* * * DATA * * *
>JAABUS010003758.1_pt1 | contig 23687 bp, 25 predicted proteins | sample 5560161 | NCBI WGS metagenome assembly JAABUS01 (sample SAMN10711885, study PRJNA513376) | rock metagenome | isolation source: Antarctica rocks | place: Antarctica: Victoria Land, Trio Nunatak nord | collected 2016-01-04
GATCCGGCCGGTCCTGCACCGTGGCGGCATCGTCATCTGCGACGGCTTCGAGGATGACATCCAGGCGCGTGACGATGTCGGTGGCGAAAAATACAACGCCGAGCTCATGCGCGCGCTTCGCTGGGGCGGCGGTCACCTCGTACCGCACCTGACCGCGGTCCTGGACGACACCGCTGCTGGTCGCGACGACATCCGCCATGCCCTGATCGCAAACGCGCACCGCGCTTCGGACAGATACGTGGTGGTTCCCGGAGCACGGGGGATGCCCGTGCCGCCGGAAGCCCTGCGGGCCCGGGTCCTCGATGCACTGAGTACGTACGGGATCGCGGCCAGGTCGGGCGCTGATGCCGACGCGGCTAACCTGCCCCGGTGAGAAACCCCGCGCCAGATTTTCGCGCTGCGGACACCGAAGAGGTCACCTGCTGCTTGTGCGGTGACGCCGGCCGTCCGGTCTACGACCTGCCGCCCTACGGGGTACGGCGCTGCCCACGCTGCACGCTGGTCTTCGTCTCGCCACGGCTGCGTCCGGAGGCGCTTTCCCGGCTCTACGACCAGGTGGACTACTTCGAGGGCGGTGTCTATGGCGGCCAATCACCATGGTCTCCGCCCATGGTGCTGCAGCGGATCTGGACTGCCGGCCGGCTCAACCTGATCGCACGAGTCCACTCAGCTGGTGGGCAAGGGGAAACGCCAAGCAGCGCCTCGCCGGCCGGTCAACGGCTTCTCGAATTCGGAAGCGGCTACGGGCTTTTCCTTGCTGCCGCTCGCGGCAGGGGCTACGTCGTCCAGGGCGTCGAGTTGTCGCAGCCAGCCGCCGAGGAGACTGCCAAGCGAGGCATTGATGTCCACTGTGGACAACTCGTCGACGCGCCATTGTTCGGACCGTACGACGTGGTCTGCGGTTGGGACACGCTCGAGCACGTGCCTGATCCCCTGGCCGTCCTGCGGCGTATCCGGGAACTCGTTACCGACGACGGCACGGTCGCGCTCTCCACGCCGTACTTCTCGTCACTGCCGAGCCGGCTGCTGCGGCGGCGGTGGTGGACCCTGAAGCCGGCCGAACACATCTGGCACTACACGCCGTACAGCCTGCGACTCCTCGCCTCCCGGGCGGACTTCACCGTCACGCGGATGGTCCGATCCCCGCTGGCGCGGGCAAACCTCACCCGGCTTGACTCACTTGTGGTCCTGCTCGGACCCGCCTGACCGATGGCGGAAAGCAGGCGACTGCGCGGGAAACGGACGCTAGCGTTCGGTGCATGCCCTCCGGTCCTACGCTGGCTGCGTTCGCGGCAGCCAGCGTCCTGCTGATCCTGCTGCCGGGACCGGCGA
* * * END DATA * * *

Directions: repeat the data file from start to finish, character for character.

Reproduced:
>JAABUS010003758.1_pt1 | contig 23687 bp, 25 predicted proteins | sample 5560161 | NCBI WGS metagenome assembly JAABUS01 (sample SAMN10711885, study PRJNA513376) | rock metagenome | isolation source: Antarctica rocks | place: Antarctica: Victoria Land, Trio Nunatak nord | collected 2016-01-04
GATCCGGCCGGTCCTGCACCGTGGCGGCATCGTCATCTGCGACGGCTTCGAGGATGACATCCAGGCGCGTGACGATGTCGGTGGCGAAAAATACAACGCCGAGCTCATGCGCGCGCTTCGCTGGGGCGGCGGTCACCTCGTACCGCACCTGACCGCGGTCCTGGACGACACCGCTGCTGGTCGCGACGACATCCGCCATGCCCTGATCGCAAACGCGCACCGCGCTTCGGACAGATACGTGGTGGTTCCCGGAGCACGGGGGATGCCCGTGCCGCCGGAAGCCCTGCGGGCCCGGGTCCTCGATGCACTGAGTACGTACGGGATCGCGGCCAGGTCGGGCGCTGATGCCGACGCGGCTAACCTGCCCCGGTGAGAAACCCCGCGCCAGATTTTCGCGCTGCGGACACCGAAGAGGTCACCTGCTGCTTGTGCGGTGACGCCGGCCGTCCGGTCTACGACCTGCCGCCCTACGGGGTACGGCGCTGCCCACGCTGCACGCTGGTCTTCGTCTCGCCACGGCTGCGTCCGGAGGCGCTTTCCCGGCTCTACGACCAGGTGGACTACTTCGAGGGCGGTGTCTATGGCGGCCAATCACCATGGTCTCCGCCCATGGTGCTGCAGCGGATCTGGACTGCCGGCCGGCTCAACCTGATCGCACGAGTCCACTCAGCTGGTGGGCAAGGGGAAACGCCAAGCAGCGCCTCGCCGGCCGGTCAACGGCTTCTCGAATTCGGAAGCGGCTACGGGCTTTTCCTTGCTGCCGCTCGCGGCAGGGGCTACGTCGTCCAGGGCGTCGAGTTGTCGCAGCCAGCCGCCGAGGAGACTGCCAAGCGAGGCATTGATGTCCACTGTGGACAACTCGTCGACGCGCCATTGTTCGGACCGTACGACGTGGTCTGCGGTTGGGACACGCTCGAGCACGTGCCTGATCCCCTGGCCGTCCTGCGGCGTATCCGGGAACTCGTTACCGACGACGGCACGGTCGCGCTCTCCACGCCGTACTTCTCGTCACTGCCGAGCCGGCTGCTGCGGCGGCGGTGGTGGACCCTGAAGCCGGCCGAACACATCTGGCACTACACGCCGTACAGCCTGCGACTCCTCGCCTCCCGGGCGGACTTCACCGTCACGCGGATGGTCCGATCCCCGCTGGCGCGGGCAAACCTCACCCGGCTTGACTCACTTGTGGTCCTGCTCGGACCCGCCTGACCGATGGCGGAAAGCAGGCGACTGCGCGGGAAACGGACGCTAGCGTTCGGTGCATGCCCTCCGGTCCTACGCTGGCTGCGTTCGCGGCAGCCAGCGTCCTGCTGATCCTGCTGCCGGGACCGGCGA